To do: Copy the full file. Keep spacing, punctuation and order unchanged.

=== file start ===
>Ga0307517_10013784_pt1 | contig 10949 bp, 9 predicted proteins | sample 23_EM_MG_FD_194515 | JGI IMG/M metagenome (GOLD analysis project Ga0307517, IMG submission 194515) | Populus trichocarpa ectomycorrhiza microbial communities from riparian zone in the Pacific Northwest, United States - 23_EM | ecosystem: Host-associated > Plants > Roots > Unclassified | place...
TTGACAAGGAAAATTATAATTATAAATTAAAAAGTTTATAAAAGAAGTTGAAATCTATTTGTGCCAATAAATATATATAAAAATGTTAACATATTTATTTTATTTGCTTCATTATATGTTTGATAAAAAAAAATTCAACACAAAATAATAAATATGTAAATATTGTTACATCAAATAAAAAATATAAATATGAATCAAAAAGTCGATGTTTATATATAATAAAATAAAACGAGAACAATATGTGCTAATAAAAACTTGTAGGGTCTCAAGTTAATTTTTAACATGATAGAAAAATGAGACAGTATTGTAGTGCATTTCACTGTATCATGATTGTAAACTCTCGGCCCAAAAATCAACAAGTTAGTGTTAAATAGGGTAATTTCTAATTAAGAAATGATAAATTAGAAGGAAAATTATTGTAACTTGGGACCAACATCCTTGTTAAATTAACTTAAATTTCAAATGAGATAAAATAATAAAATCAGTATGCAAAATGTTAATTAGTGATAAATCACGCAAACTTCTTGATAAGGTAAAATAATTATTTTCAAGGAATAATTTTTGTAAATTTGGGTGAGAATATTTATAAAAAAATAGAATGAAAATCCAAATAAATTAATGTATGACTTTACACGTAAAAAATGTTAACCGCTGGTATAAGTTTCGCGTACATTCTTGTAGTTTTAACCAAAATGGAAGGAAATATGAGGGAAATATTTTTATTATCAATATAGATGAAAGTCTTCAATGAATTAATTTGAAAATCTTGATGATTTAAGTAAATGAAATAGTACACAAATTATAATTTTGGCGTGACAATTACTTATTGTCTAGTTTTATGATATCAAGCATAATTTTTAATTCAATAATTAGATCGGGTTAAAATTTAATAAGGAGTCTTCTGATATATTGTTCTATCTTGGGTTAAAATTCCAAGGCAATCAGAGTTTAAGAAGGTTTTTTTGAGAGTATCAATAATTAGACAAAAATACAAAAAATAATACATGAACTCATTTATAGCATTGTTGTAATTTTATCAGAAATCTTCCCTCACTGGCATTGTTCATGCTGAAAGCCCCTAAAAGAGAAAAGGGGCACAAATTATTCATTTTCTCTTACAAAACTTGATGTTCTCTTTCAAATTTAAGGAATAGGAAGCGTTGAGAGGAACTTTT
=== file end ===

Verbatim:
>Ga0307517_10013784_pt1 | contig 10949 bp, 9 predicted proteins | sample 23_EM_MG_FD_194515 | JGI IMG/M metagenome (GOLD analysis project Ga0307517, IMG submission 194515) | Populus trichocarpa ectomycorrhiza microbial communities from riparian zone in the Pacific Northwest, United States - 23_EM | ecosystem: Host-associated > Plants > Roots > Unclassified | place...
TTGACAAGGAAAATTATAATTATAAATTAAAAAGTTTATAAAAGAAGTTGAAATCTATTTGTGCCAATAAATATATATAAAAATGTTAACATATTTATTTTATTTGCTTCATTATATGTTTGATAAAAAAAAATTCAACACAAAATAATAAATATGTAAATATTGTTACATCAAATAAAAAATATAAATATGAATCAAAAAGTCGATGTTTATATATAATAAAATAAAACGAGAACAATATGTGCTAATAAAAACTTGTAGGGTCTCAAGTTAATTTTTAACATGATAGAAAAATGAGACAGTATTGTAGTGCATTTCACTGTATCATGATTGTAAACTCTCGGCCCAAAAATCAACAAGTTAGTGTTAAATAGGGTAATTTCTAATTAAGAAATGATAAATTAGAAGGAAAATTATTGTAACTTGGGACCAACATCCTTGTTAAATTAACTTAAATTTCAAATGAGATAAAATAATAAAATCAGTATGCAAAATGTTAATTAGTGATAAATCACGCAAACTTCTTGATAAGGTAAAATAATTATTTTCAAGGAATAATTTTTGTAAATTTGGGTGAGAATATTTATAAAAAAATAGAATGAAAATCCAAATAAATTAATGTATGACTTTACACGTAAAAAATGTTAACCGCTGGTATAAGTTTCGCGTACATTCTTGTAGTTTTAACCAAAATGGAAGGAAATATGAGGGAAATATTTTTATTATCAATATAGATGAAAGTCTTCAATGAATTAATTTGAAAATCTTGATGATTTAAGTAAATGAAATAGTACACAAATTATAATTTTGGCGTGACAATTACTTATTGTCTAGTTTTATGATATCAAGCATAATTTTTAATTCAATAATTAGATCGGGTTAAAATTTAATAAGGAGTCTTCTGATATATTGTTCTATCTTGGGTTAAAATTCCAAGGCAATCAGAGTTTAAGAAGGTTTTTTTGAGAGTATCAATAATTAGACAAAAATACAAAAAATAATACATGAACTCATTTATAGCATTGTTGTAATTTTATCAGAAATCTTCCCTCACTGGCATTGTTCATGCTGAAAGCCCCTAAAAGAGAAAAGGGGCACAAATTATTCATTTTCTCTTACAAAACTTGATGTTCTCTTTCAAATTTAAGGAATAGGAAGCGTTGAGAGGAACTTTT